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You are what you play

Page 2 of 2 -- Or so I thought.

The night before, I created a playlist that I thought would wow the crowd. To me, it was an ideal musical casserole, blending tracks from obscure 1960s divas (Helen Shapiro's ''I Don't Care") with 1970s pop chestnuts (Neil Diamond's ''Kentucky Woman") and topped with just a pinch of hipster credibility (the Postal Service's ''We Will Become Silhouettes"). Once the general public heard my range, I figured it was only a matter of time before I was plucked from obscurity to become a superstar New York DJ and soundtrack coordinator for ''The O.C."

Instead, my evening went something like this: I signed up for time, handed over my iPod to Korval, and waited for the smiles to begin. I was looking for immediate gratification because the first song on my list was a 1960s hanky wringer called ''The Music Box," where singer Ruth Copeland breaks down sobbing by the end of the song. And who doesn't appreciate sobbing when they're out at a bar listening to music? From my own greedy perspective, it was thrilling to hear my playlist outside of my headphones, although I suspected that others weren't enjoying it as much. I mostly saw furrowed brows and heard disgruntled mumbling.

When Korval switched the music from my iPod back to her own, and began playing the Kinks' ''All Day and All Night," someone sitting behind me said: ''Finally! Some real music." I'm sure the sound of my superstar DJ dreams shattering could be heard as far as Coolidge Corner. However, I was warned ahead of time that I could potentially face this kind of pain. In London, where the level of pretentiousness at these nights falls somewhere between Sean Penn and Sir Ian McKellen, iPod playlists are regularly booed until they're replaced with another.

''I think if we build the night we could eventually do something similar here," Moxley says. ''If this place is packed, we want to keep people happy and listening, so booing could be an option. But it would be good-natured booing."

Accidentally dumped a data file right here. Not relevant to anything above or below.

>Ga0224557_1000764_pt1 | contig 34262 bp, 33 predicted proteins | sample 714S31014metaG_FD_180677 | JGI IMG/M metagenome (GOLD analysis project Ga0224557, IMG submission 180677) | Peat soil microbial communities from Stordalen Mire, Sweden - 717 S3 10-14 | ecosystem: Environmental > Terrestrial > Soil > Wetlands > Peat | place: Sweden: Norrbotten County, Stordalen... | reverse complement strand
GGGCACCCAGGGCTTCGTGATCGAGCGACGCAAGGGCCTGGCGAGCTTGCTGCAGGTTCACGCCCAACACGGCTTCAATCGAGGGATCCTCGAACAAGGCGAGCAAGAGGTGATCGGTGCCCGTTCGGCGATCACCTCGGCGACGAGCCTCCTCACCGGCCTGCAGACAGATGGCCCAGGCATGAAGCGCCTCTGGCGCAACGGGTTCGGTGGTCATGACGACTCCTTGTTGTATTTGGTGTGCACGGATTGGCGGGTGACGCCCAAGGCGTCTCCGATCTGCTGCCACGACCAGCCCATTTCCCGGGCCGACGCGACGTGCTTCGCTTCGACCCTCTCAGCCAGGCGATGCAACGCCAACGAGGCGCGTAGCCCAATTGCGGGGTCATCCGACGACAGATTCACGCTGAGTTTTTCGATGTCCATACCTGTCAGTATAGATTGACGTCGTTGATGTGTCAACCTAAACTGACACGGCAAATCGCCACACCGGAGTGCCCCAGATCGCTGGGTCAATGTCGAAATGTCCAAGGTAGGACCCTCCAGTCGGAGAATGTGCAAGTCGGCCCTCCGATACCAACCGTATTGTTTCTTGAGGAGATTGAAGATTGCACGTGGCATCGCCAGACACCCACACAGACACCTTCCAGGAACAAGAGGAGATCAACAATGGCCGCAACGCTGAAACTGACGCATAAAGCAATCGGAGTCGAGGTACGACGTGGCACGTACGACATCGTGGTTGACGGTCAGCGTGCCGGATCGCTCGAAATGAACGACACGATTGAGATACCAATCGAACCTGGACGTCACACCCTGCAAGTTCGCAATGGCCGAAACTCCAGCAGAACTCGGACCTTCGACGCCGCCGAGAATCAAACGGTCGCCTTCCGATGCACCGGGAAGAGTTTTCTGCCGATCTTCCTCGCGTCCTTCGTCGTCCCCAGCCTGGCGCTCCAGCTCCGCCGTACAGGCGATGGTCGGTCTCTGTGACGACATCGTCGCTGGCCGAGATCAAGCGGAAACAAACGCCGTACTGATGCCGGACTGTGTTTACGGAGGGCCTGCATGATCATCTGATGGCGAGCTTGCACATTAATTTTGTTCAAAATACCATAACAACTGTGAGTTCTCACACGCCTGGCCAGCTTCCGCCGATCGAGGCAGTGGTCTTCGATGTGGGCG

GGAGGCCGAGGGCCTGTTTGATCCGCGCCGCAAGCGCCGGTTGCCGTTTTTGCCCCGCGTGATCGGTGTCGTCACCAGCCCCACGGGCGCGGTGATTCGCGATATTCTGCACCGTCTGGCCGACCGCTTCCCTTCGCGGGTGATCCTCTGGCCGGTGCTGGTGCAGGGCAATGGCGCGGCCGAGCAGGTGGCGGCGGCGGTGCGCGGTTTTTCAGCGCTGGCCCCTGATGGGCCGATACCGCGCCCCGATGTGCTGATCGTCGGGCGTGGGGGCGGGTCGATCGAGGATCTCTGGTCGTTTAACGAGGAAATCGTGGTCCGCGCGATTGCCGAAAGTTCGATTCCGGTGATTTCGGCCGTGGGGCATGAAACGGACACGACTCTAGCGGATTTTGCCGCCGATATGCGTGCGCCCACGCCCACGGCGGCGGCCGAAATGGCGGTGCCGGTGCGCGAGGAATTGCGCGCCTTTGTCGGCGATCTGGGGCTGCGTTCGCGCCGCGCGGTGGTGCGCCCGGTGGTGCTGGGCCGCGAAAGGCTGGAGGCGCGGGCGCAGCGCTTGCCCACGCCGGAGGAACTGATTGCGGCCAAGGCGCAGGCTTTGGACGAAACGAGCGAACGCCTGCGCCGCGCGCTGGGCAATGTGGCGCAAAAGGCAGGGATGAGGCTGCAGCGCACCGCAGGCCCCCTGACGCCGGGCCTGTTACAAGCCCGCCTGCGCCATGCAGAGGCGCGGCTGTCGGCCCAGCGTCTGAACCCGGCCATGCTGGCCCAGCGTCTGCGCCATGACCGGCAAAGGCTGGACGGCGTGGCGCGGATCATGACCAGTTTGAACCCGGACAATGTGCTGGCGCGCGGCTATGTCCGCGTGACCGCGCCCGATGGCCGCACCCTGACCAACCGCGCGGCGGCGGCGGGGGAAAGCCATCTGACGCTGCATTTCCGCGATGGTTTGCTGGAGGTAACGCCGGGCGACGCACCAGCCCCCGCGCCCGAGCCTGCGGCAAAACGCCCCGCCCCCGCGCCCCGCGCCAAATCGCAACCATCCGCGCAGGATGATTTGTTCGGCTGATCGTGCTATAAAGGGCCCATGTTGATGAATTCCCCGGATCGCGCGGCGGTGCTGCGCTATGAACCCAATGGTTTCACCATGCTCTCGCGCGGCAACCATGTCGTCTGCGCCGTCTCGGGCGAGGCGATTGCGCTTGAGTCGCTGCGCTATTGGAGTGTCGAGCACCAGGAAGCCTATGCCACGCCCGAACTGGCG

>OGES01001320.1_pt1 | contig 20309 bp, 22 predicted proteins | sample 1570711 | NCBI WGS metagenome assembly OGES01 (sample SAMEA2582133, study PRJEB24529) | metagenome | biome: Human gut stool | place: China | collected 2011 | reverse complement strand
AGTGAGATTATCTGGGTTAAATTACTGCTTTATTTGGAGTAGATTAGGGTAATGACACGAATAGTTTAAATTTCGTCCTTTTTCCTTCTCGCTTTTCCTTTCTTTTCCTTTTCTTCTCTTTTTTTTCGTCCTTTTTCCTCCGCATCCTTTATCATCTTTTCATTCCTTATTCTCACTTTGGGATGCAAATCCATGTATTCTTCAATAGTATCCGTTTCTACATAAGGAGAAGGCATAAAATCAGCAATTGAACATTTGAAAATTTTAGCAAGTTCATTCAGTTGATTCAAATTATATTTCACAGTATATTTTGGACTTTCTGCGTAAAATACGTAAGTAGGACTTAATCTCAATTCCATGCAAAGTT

IParties around the world
Not everybody faced the same scorn as me. Andrew Bunnell, a 26-year-old student at New England School of Law, came in with a list that included the Yeah Yeah Yeahs, Dizzee Rascal, and a killer Devo-Destiny's Child mash-up, and the crowd was far less cruel.

''This has been something I've been wanting to get into for a while," says the self-described wannabe DJ. ''I know that these parties have been huge in D.C. and a couple of other places, so I was pretty happy when someone decided to start one in Boston."

Moxley fully admits that ''So You Want to Be an .MP3J," which officially launches tomorrow night, is a rip-off of similar parties happening in other cities around the planet.

''I noticed that these nights were being done in London, LA, Chicago, and D.C.," he says. ''And I was waiting for someone to do it here. I'm really amazed that I'm the first one in Boston."

The first known iParty started three years ago in New York with a pair of DJs who call themselves Andrew Andrew. Their night is more focused on DJ skills than sharing music. Participants mix songs on a special iPod mixer. Andrew Andrew provide all the songs and equipment. Playlist Club is an open playlist night that started in London last year and spread to Philadelphia last month. And across the country there are several knockoff iPod DJ nights. The Playlist Club events give participants the option of bringing their own iPod or choosing songs off iPods that the club provides. The Common Ground is breaking ground by staging a night where you have to bring your own music.

''The whole iParty phenomenon speaks to how much the iPod has taken off in the past year," says Jeremy Horwitz, editor in chief of iPod Lounge, an independent iPod information website. ''The iPod went from having an installed base of around 4 million people to growing to 10 million by the beginning of this year. Sales have been staggering over the past year. Now it's at the point where the iPod isn't a luxury item for a select few. It's ubiquitous. The idea of people bringing their own iPods to these nights is not difficult to imagine. And it's expected that Apple will sell 4 million of the new iPod Shuffle in the first quarter alone."

As sales of the iPod continue to rise, so will the number of open playlist nights.

''My guess is that it's not going to become as common as karaoke," Horwitz says. ''But I don't think we'll see the end of this any time soon. People love to unleash their musical tastes, or lack thereof, on an unsuspecting world."

Christopher Muther can be reached at 

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